idata = model.fit(inference_method="nuts_numpyro", target_accept=0.9, random_seed=121195)
print(idata.sample_stats["diverging"].sum().to_numpy())
Compiling...
Compilation time =  0:00:02.560797
Sampling...
Sampling time =  0:00:04.839103
Transforming variables...
Transformation time =  0:00:00.028475
0
az.plot_trace(idata, backend_kwargs={"layout": "constrained"});

Awesome! That looks much better now.

We still get all the nice things from Bambi when using GPs. An example of this is the plot_cap() function which enables us to generate a visualization of the adjusted mean with credible bands automatically.

fig, ax = plt.subplots(figsize=(9, 6))
ax.scatter(df["x"], df["y"], s=30, color="0.5", alpha=0.5)
plot_cap(model, idata, "x", ax=ax);
ax.set(xlabel="Predictor", ylabel="Observed");

And on top of that, it’s possible to get draws from the posterior predictive distribution and plot credible bands for it. All we need is the .predict() method from the model class.

new_data = pd.DataFrame({"x": np.linspace(0, 50, num=500)})
model.predict(idata, kind="pps", data=new_data)
pps = idata.posterior_predictive["y"].to_numpy().reshape(4000, 500)
qts = np.quantile(pps, q=(0.025, 0.975), axis=0)

fig, ax = plt.subplots(figsize=(9, 6))
ax.fill_between(new_data["x"], qts[0], qts[1], color="C0", alpha=0.6)
ax.scatter(df["x"], df["y"], s=30, color="C1", alpha=0.9)
ax.plot(x, f, color="black", ls="--")
ax.set(xlabel="Predictor", ylabel="Observed");

handles = [Line2D([], [], color="black", ls="--"), Line2D([], [], color="C0")]
labels = ["True curve", "Posterior predictive distribution"]
ax.legend(handles, labels);

## How does hsgp() work?

hsgp() is a transformation that is available in the namespace where the model formula is evaluated. In plain english, hsgp() is like a function you can use in your model formulas. You don’t need to worry about the details, Bambi knows how to handle them.But if still you want to see the actual code, you can have a look at the implementation of the HSGP class in bambi/transformations.py.

What users do need to care about is the arguments the hsgp() transformation support. There are a bunch of arguments that can be passed after the variable number of non-keyword arguments representing the variables of the HSGP contribution. Below is a brief overview of these arguments and their respective descriptions.

• m: The number of basis vectors
• L: The boundary of the variable space
• c: The proportion extension factor
• by: This argument specifies the values of a variable used for grouping. It is used to create a HSGP term by group. If left unspecified, the default value is None, which means that there is no group variable and all observations belong to the same group.
• cov: This argument specifies the name of the covariance function to be used. The default value is "ExpQuad".
• share_cov: Determines whether the same covariance function is shared across all groups. This argument is relevant only when by is not None and the default value is True.
• scale: When set to True, the predictors are be rescaled such that the largest Euclidean distance between two points is 1. This adjustment often improves the sampling speed and convergence.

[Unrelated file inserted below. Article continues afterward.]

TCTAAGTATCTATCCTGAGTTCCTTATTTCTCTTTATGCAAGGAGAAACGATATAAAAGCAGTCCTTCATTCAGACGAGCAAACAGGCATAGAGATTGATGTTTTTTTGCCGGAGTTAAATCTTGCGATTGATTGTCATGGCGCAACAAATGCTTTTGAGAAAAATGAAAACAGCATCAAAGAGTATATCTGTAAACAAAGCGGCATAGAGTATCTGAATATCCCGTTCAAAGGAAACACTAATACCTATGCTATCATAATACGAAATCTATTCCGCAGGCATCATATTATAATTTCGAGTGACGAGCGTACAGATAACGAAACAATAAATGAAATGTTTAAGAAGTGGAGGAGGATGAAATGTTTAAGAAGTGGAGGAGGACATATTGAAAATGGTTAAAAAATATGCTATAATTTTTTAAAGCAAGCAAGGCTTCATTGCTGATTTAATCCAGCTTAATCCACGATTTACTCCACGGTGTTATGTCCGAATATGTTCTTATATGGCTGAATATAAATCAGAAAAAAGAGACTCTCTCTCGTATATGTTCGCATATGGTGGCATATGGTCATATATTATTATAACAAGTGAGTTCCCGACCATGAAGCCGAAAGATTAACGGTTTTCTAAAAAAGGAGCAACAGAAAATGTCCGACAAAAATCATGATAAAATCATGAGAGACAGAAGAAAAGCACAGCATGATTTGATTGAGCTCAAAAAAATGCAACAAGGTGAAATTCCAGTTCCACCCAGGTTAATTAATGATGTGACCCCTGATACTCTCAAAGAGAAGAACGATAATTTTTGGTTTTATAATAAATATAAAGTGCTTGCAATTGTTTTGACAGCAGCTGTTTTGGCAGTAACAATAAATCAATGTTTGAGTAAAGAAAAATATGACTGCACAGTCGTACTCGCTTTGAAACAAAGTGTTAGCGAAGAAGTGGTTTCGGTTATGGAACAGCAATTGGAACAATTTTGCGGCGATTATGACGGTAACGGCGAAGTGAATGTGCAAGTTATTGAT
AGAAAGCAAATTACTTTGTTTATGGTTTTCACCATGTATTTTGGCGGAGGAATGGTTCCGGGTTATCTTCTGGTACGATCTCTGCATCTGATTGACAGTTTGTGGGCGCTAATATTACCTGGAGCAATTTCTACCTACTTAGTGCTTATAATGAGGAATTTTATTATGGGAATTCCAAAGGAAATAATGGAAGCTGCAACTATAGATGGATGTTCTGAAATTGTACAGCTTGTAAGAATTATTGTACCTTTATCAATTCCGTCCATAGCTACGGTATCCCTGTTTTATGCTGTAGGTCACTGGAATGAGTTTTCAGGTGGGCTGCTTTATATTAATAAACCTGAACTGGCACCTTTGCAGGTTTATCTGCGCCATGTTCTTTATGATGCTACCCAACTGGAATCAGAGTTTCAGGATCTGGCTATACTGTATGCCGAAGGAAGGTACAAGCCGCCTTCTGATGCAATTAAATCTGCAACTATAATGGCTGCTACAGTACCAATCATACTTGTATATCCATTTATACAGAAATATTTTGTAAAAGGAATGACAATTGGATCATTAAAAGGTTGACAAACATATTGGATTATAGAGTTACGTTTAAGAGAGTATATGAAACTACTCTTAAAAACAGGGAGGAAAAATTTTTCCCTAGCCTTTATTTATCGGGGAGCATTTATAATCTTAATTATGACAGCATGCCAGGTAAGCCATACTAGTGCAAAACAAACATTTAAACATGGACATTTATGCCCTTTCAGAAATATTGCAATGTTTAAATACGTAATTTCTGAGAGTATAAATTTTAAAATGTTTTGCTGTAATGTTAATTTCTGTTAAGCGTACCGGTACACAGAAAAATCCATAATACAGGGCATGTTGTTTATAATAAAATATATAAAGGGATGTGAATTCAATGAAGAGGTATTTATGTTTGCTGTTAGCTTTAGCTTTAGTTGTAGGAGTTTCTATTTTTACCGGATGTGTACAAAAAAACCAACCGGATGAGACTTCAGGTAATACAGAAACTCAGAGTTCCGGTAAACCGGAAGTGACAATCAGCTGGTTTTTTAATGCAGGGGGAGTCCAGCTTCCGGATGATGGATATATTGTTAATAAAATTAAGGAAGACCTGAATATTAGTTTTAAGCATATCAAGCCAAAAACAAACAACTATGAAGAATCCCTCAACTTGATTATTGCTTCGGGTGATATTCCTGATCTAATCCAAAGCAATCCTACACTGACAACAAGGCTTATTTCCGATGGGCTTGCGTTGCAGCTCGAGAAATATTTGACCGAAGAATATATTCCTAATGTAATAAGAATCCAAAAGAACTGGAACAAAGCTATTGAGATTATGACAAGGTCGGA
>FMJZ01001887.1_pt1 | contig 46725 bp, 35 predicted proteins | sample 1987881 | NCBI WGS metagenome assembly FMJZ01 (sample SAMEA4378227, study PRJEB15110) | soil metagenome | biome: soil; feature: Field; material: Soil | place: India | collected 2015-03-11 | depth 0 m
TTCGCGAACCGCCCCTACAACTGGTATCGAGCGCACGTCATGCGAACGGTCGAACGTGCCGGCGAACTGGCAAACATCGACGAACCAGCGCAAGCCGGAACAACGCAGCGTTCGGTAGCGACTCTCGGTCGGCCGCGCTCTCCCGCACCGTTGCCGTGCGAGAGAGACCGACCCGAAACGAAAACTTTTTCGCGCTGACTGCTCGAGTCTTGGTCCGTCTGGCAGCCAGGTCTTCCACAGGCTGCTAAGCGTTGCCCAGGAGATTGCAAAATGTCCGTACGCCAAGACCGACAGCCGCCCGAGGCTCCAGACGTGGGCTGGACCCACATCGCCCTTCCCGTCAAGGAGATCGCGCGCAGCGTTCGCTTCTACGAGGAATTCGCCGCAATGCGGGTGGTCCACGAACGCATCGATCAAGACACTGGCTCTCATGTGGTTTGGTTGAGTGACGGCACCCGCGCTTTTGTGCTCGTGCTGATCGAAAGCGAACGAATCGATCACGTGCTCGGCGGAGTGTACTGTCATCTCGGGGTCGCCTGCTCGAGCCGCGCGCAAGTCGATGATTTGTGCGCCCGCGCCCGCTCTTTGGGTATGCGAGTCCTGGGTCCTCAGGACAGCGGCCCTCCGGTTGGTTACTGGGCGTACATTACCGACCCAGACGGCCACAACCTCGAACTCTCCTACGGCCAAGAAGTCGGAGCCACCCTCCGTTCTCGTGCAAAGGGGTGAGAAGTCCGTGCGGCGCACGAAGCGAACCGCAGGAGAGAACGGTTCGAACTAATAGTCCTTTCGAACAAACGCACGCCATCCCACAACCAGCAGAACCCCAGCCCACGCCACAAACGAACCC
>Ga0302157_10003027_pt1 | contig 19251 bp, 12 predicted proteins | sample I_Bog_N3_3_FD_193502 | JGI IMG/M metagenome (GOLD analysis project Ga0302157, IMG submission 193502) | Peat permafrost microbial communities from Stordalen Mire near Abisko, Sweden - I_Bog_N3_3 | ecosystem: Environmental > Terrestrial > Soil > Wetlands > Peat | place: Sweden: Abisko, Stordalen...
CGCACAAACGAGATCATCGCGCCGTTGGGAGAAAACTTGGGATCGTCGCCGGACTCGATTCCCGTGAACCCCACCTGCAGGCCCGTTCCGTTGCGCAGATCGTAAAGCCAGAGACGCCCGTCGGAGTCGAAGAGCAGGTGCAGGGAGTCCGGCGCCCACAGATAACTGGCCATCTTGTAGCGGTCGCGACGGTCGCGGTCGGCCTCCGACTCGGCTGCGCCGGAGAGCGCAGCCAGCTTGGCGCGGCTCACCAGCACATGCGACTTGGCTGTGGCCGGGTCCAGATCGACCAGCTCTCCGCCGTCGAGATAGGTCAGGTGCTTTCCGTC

• iso: Determines whether to use an isotropic or non-isotropic Gaussian Process. With an isotropic GP, the same level of smoothing is applied to all predictors, while a anisotropic GP allows different levels of smoothing for individual predictors. Note that this argument is ignored if only one predictor is provided. The default value is True.
• drop_first: Whether to exclude the first basis vector or not. The default value is False.
• centered: Whether to use the centered or the non-centered parametrization. Defaults to False.

The parameters m, L and c are directly related to the basis vectors of the HSGP approximation. If you want to know more about m, L, and/or c, it’s recommended to have a look at the documentation of the HSGP class in PyMC.

So far, we showcased how to use m, c and centered. In the remainder of this article we’re going to see how by and share_cov are used when we add a GP contribution by groups.

## HSGP by levels of a categorical covariate

In this section we fit a model with a HSGP contribution by levels of a categorical variable. The data was simulated with the gamSim() function from the R package {mgcv} by Simon Wood.

data = pd.read_csv("data/gam_data.csv")
data["fac"] = pd.Categorical(data["fac"])
data.head()[["x2", "y", "fac"]]
x2 y fac
0 0.497183 3.085274 3
1 0.196003 -2.250410 2
2 0.958474 0.070548 3
3 0.972759 -0.230454 1
4 0.755836 2.173497 2

Let’s visualize x2 versus y for the different levels in fac.

fig, ax = plt.subplots(figsize=(9, 5))
colors = [f"C{i}" for i in pd.Categorical(data["fac"]).codes]
ax.scatter(data["x2"], data["y"], color=colors, alpha=0.6)
ax.set(xlabel="x2", ylabel="y");

We can observe the relation between x2 and y can be approximated by a smooth non-linear curve, for all groups.

Below, we create the model with Bambi. The biggest difference is that we’re passing by=fac in the hsgp() call. This is all we need to ask Bambi to create multiple GP contribution terms, one per group.

Another trick that was not shown previously is the usage of an alias. .set_alias() from the Model class allow us to have more readable and shorter names for the components of a model. As you’ll see below, it makes a huge difference when displaying summaries or visualizations for the parameters of the model.